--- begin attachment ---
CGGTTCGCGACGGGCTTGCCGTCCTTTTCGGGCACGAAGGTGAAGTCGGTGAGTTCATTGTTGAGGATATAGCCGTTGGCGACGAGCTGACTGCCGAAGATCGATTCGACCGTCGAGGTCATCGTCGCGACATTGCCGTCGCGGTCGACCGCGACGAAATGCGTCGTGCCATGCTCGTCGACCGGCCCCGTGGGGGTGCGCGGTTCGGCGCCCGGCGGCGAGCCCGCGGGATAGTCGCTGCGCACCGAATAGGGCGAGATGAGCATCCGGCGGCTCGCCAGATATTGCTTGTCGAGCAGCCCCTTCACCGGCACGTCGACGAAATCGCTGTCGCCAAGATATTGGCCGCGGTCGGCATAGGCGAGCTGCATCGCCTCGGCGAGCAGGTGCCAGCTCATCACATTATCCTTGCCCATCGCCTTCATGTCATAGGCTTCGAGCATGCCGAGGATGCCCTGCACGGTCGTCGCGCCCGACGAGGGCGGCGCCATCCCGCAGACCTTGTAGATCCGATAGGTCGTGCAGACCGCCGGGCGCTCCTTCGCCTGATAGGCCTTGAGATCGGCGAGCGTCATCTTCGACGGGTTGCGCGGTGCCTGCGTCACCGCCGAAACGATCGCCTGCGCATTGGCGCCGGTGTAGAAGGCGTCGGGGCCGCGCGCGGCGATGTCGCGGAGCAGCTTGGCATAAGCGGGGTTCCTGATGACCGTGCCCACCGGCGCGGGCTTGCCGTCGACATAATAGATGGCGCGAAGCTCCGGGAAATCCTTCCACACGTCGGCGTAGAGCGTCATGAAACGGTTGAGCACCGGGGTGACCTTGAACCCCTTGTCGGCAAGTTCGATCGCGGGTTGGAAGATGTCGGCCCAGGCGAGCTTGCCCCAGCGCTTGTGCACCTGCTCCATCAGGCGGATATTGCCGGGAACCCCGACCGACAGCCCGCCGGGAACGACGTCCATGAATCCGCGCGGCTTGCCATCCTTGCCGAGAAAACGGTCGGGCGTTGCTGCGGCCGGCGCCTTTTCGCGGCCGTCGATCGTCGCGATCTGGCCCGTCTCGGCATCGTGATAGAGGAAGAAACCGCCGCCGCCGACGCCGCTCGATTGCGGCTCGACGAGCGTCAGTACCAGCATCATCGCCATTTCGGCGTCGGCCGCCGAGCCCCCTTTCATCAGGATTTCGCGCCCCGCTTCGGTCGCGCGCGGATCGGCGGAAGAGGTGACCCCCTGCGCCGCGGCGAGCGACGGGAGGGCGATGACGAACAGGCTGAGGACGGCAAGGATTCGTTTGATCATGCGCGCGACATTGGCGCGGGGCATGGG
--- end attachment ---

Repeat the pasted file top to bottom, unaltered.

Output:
CGGTTCGCGACGGGCTTGCCGTCCTTTTCGGGCACGAAGGTGAAGTCGGTGAGTTCATTGTTGAGGATATAGCCGTTGGCGACGAGCTGACTGCCGAAGATCGATTCGACCGTCGAGGTCATCGTCGCGACATTGCCGTCGCGGTCGACCGCGACGAAATGCGTCGTGCCATGCTCGTCGACCGGCCCCGTGGGGGTGCGCGGTTCGGCGCCCGGCGGCGAGCCCGCGGGATAGTCGCTGCGCACCGAATAGGGCGAGATGAGCATCCGGCGGCTCGCCAGATATTGCTTGTCGAGCAGCCCCTTCACCGGCACGTCGACGAAATCGCTGTCGCCAAGATATTGGCCGCGGTCGGCATAGGCGAGCTGCATCGCCTCGGCGAGCAGGTGCCAGCTCATCACATTATCCTTGCCCATCGCCTTCATGTCATAGGCTTCGAGCATGCCGAGGATGCCCTGCACGGTCGTCGCGCCCGACGAGGGCGGCGCCATCCCGCAGACCTTGTAGATCCGATAGGTCGTGCAGACCGCCGGGCGCTCCTTCGCCTGATAGGCCTTGAGATCGGCGAGCGTCATCTTCGACGGGTTGCGCGGTGCCTGCGTCACCGCCGAAACGATCGCCTGCGCATTGGCGCCGGTGTAGAAGGCGTCGGGGCCGCGCGCGGCGATGTCGCGGAGCAGCTTGGCATAAGCGGGGTTCCTGATGACCGTGCCCACCGGCGCGGGCTTGCCGTCGACATAATAGATGGCGCGAAGCTCCGGGAAATCCTTCCACACGTCGGCGTAGAGCGTCATGAAACGGTTGAGCACCGGGGTGACCTTGAACCCCTTGTCGGCAAGTTCGATCGCGGGTTGGAAGATGTCGGCCCAGGCGAGCTTGCCCCAGCGCTTGTGCACCTGCTCCATCAGGCGGATATTGCCGGGAACCCCGACCGACAGCCCGCCGGGAACGACGTCCATGAATCCGCGCGGCTTGCCATCCTTGCCGAGAAAACGGTCGGGCGTTGCTGCGGCCGGCGCCTTTTCGCGGCCGTCGATCGTCGCGATCTGGCCCGTCTCGGCATCGTGATAGAGGAAGAAACCGCCGCCGCCGACGCCGCTCGATTGCGGCTCGACGAGCGTCAGTACCAGCATCATCGCCATTTCGGCGTCGGCCGCCGAGCCCCCTTTCATCAGGATTTCGCGCCCCGCTTCGGTCGCGCGCGGATCGGCGGAAGAGGTGACCCCCTGCGCCGCGGCGAGCGACGGGAGGGCGATGACGAACAGGCTGAGGACGGCAAGGATTCGTTTGATCATGCGCGCGACATTGGCGCGGGGCATGGG